Eskom seeks 19.9% hike in tariffs on top of R60bn in clawbacks

Johannesburg – Eskom's application for a 19.9% increase effectively means municipal customers could end up paying up to 28% more for power in July next year.

Regulator Nersa on Thursday gave the power utility the green light to hold hearings on the viability of such an increase. 

Eskom wants to raise its total allowable revenue to R219.5bn, which means it needs a 19.9% increase.  

The looming threat to consumers comes after Nersa approved a consultation process for Eskom’s 2018/19 revenue application.

The regulator approved Eskom's request to submit a revenue application for a single year for the period April 1 2018 to March 31 2019. Eskom’s third multi-year price determination cycle comes to an end on March 31 2018.

Clawback tariffs

Eskom's current request comes on top of its pursuit of up to R60bn in delayed clawback tariffs, after the Constitutional Court dismissed an application to set aside the power utility's regulatory clearing account (RCA) adjustments. Three years of delayed tariffs have to be recovered by the state utility as a result of the holdup of the case. 

Earlier, energy analyst Chris Yelland told Fin24 that the 19.9% on top of clawback tariffs could potentially bring Eskom's overall tariff hike to a shocking 53%.

Hearings for the 19.9% tariff hikes are be scheduled for September, October and December, after which Nersa will rule if the increase will be allowed. 

Eskom implemented Nersa’s decision of an average 2.2% tariff increase for the 2017/18 financial year in June.

Critics say Eskom's hike could be a burden that will break consumers. Opponents will be sure to point out the crushing effect it will have on a vulnerable public still dealing with the fallout of the technical recession.

'Increases were below inflation'

In its application documents, which reveal some of Eskom's finances, the state utility said its revenue application caters for a needed increase in 2018/19, after the regulator maintained its revenue decision made in 2013 for the 2017/18 year, where it approved the total allowable revenue of R205bn.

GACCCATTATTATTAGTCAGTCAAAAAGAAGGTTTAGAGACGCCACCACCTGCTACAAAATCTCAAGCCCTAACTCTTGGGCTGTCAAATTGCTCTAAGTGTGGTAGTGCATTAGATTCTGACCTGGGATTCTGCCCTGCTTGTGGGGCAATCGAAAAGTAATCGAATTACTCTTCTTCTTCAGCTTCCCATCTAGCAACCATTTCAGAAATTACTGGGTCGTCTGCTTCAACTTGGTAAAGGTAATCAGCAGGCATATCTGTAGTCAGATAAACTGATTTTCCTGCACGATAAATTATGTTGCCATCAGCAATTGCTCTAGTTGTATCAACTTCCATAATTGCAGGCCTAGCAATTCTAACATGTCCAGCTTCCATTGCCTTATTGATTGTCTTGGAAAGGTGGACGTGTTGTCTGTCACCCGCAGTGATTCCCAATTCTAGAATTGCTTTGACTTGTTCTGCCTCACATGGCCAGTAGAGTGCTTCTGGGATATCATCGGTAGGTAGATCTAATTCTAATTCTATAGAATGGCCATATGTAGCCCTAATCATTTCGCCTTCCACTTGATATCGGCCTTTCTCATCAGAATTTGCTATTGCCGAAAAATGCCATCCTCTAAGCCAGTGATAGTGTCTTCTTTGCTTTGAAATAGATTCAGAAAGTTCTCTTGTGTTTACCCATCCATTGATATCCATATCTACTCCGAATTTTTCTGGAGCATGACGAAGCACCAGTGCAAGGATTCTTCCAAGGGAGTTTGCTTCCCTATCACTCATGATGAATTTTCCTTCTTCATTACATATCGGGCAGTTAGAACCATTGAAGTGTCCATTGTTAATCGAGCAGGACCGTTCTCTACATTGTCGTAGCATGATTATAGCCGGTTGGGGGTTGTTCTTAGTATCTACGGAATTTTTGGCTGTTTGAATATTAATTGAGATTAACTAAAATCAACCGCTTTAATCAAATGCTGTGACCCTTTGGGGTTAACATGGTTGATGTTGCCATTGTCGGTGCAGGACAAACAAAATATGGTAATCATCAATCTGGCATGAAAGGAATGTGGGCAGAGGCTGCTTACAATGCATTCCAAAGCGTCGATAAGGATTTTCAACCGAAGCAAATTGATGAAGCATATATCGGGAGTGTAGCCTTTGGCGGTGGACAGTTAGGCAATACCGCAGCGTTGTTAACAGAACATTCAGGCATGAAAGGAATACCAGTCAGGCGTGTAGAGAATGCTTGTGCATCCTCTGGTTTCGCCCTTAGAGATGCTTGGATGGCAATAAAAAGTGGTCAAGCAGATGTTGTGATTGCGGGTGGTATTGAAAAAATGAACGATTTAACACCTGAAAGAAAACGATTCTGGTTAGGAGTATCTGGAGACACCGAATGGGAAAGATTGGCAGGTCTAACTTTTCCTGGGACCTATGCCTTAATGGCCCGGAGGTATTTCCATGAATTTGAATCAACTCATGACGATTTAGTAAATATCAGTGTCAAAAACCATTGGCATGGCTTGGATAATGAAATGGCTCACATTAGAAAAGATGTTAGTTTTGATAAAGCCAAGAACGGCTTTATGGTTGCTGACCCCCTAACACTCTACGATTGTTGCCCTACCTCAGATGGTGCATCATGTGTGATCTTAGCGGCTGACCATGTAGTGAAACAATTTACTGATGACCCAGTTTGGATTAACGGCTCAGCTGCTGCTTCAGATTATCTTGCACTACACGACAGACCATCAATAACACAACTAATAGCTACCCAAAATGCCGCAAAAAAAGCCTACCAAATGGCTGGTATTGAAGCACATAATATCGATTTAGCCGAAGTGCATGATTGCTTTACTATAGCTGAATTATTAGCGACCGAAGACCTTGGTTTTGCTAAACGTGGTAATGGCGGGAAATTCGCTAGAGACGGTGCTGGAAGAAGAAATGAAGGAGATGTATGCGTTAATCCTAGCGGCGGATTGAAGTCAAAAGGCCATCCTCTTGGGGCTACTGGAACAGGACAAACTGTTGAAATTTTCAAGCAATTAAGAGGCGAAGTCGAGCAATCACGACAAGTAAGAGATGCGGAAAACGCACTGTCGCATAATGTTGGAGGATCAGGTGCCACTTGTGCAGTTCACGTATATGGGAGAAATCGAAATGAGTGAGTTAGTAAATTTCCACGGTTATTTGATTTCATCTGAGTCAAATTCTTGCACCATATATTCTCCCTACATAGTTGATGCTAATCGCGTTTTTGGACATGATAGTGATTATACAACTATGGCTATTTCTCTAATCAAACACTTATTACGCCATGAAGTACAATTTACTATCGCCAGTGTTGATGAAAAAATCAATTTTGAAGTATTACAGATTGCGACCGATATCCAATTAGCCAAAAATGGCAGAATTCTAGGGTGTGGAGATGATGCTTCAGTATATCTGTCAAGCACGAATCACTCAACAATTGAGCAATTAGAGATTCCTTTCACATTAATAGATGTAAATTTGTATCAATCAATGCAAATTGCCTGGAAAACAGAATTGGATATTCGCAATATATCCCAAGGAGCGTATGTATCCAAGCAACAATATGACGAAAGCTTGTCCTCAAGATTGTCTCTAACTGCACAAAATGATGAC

"The allowed revenue resulted in an average increase of 2.2% due to the base adjustments made in the preceding years," Eskom said.

Eskom said it believed the 2.2% average increase resulted in consumers receiving an effective decrease in electricity prices, in a situation where costs to produce the electricity were increasing.

"Inflation related increases were not catered for," it stated. The state utility explained there would be a marked jump in electricity prices in the 2018/19 year, partly due to the increases from an artificially low base which would not allow for the smoothing of price increases. "It would have a compounding effect over a number of years." 

Eskom expects an income of R206.2bn from tariffs if its application succeeds. Its average tariff is expected to rise from 89c per kWh to R1.07 per kWh if the 19.9% increase is granted. 

Lower electricity sales

But the fact that it is selling less power was once again brought to the fore when it admitted its forecast indicated that it could only sell 192 953 GWh, as opposed to sales of 223 217 GWh in the last year. 

Eskom said its standard tariff revenue is expected to increase by R7.26bn, which equates to a revenue increase of 3.6% from Nersa’s ruling for the 2017/18 year. But because the revenue will be recouped from a lower sales volume than expected, the overall price increase required is 19.9% for 2018/19, Eskom explained.

It said a major contributor to the price increase is balancing its sales volumes to make up for decreased sales accommodating independent power producers, which Eskom said would have a 5.5% price impact.  

Eskom also said 46% of the operating cost is attributable to employee benefits, with maintenance taking up 29% of the costs and other costs 25%. It admitted that efficiencies could be gained if it downsized, but still kept critical skills. 

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